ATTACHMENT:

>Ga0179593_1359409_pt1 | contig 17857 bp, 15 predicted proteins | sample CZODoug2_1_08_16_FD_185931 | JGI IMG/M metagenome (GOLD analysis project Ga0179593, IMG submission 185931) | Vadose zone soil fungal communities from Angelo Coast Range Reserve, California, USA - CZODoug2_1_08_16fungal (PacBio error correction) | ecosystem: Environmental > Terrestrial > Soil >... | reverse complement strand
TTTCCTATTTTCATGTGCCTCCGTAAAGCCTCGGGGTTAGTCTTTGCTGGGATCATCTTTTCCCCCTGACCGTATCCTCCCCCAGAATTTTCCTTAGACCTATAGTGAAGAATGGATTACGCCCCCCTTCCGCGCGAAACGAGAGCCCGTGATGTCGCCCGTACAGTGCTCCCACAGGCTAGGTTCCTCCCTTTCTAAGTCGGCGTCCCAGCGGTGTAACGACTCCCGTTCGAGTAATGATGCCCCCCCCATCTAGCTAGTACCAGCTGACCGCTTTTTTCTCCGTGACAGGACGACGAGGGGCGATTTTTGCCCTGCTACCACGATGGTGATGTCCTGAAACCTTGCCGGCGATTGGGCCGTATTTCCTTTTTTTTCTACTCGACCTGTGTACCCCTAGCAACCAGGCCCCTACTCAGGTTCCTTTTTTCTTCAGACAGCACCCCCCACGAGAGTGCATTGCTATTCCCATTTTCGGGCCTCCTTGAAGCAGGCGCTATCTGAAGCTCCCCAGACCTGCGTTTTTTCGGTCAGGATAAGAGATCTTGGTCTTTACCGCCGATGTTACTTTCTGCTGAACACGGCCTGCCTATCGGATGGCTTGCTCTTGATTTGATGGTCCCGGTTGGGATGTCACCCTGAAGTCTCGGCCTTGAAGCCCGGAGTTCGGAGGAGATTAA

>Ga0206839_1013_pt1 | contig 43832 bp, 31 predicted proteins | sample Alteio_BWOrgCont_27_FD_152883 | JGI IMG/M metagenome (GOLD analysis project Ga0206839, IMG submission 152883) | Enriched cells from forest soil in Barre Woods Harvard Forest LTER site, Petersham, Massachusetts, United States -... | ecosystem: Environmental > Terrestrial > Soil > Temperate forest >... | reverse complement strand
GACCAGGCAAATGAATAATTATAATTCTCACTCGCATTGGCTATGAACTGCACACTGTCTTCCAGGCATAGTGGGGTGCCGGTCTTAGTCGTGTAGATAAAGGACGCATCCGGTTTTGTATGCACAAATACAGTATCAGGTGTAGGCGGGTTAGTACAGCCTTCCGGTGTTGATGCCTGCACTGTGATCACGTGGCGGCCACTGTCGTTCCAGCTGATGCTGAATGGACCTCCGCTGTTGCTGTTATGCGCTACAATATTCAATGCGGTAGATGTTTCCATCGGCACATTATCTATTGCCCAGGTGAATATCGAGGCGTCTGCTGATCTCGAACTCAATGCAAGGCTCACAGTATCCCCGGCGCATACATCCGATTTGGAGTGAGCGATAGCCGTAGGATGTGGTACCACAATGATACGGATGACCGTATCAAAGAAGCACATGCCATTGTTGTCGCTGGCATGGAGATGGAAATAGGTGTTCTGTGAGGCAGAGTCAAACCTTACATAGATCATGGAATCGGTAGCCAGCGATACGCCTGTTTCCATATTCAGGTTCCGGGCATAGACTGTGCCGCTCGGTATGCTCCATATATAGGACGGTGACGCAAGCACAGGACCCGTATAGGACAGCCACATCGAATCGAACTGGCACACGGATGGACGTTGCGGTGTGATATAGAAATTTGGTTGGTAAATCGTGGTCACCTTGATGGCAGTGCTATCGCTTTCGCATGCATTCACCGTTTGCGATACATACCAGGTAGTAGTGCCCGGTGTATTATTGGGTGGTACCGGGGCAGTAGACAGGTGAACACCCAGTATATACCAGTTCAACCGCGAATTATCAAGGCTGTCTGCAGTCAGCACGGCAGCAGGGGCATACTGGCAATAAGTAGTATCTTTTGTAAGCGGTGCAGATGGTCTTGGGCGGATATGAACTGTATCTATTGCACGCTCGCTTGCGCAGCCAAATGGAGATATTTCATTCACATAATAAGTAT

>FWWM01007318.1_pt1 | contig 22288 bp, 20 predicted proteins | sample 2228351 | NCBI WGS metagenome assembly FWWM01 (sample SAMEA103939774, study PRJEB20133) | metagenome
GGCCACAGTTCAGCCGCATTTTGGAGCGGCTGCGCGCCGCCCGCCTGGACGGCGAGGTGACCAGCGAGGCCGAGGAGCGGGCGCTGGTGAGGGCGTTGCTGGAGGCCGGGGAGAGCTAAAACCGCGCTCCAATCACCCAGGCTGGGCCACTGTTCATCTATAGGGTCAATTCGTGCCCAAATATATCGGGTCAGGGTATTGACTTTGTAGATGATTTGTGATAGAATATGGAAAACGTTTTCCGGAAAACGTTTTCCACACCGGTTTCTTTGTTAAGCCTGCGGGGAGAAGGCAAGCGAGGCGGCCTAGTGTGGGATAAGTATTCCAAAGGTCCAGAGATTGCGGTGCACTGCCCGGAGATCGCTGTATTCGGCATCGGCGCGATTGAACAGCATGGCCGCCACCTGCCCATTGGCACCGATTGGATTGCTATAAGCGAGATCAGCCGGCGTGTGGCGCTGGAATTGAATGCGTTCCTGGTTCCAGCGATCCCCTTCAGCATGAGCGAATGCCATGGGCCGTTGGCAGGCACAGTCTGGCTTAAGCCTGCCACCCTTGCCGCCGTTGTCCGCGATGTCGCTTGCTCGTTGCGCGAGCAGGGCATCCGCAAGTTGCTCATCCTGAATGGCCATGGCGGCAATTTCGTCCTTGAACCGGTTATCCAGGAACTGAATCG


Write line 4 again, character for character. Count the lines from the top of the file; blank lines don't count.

GACCAGGCAAATGAATAATTATAATTCTCACTCGCATTGGCTATGAACTGCACACTGTCTTCCAGGCATAGTGGGGTGCCGGTCTTAGTCGTGTAGATAAAGGACGCATCCGGTTTTGTATGCACAAATACAGTATCAGGTGTAGGCGGGTTAGTACAGCCTTCCGGTGTTGATGCCTGCACTGTGATCACGTGGCGGCCACTGTCGTTCCAGCTGATGCTGAATGGACCTCCGCTGTTGCTGTTATGCGCTACAATATTCAATGCGGTAGATGTTTCCATCGGCACATTATCTATTGCCCAGGTGAATATCGAGGCGTCTGCTGATCTCGAACTCAATGCAAGGCTCACAGTATCCCCGGCGCATACATCCGATTTGGAGTGAGCGATAGCCGTAGGATGTGGTACCACAATGATACGGATGACCGTATCAAAGAAGCACATGCCATTGTTGTCGCTGGCATGGAGATGGAAATAGGTGTTCTGTGAGGCAGAGTCAAACCTTACATAGATCATGGAATCGGTAGCCAGCGATACGCCTGTTTCCATATTCAGGTTCCGGGCATAGACTGTGCCGCTCGGTATGCTCCATATATAGGACGGTGACGCAAGCACAGGACCCGTATAGGACAGCCACATCGAATCGAACTGGCACACGGATGGACGTTGCGGTGTGATATAGAAATTTGGTTGGTAAATCGTGGTCACCTTGATGGCAGTGCTATCGCTTTCGCATGCATTCACCGTTTGCGATACATACCAGGTAGTAGTGCCCGGTGTATTATTGGGTGGTACCGGGGCAGTAGACAGGTGAACACCCAGTATATACCAGTTCAACCGCGAATTATCAAGGCTGTCTGCAGTCAGCACGGCAGCAGGGGCATACTGGCAATAAGTAGTATCTTTTGTAAGCGGTGCAGATGGTCTTGGGCGGATATGAACTGTATCTATTGCACGCTCGCTTGCGCAGCCAAATGGAGATATTTCATTCACATAATAAGTAT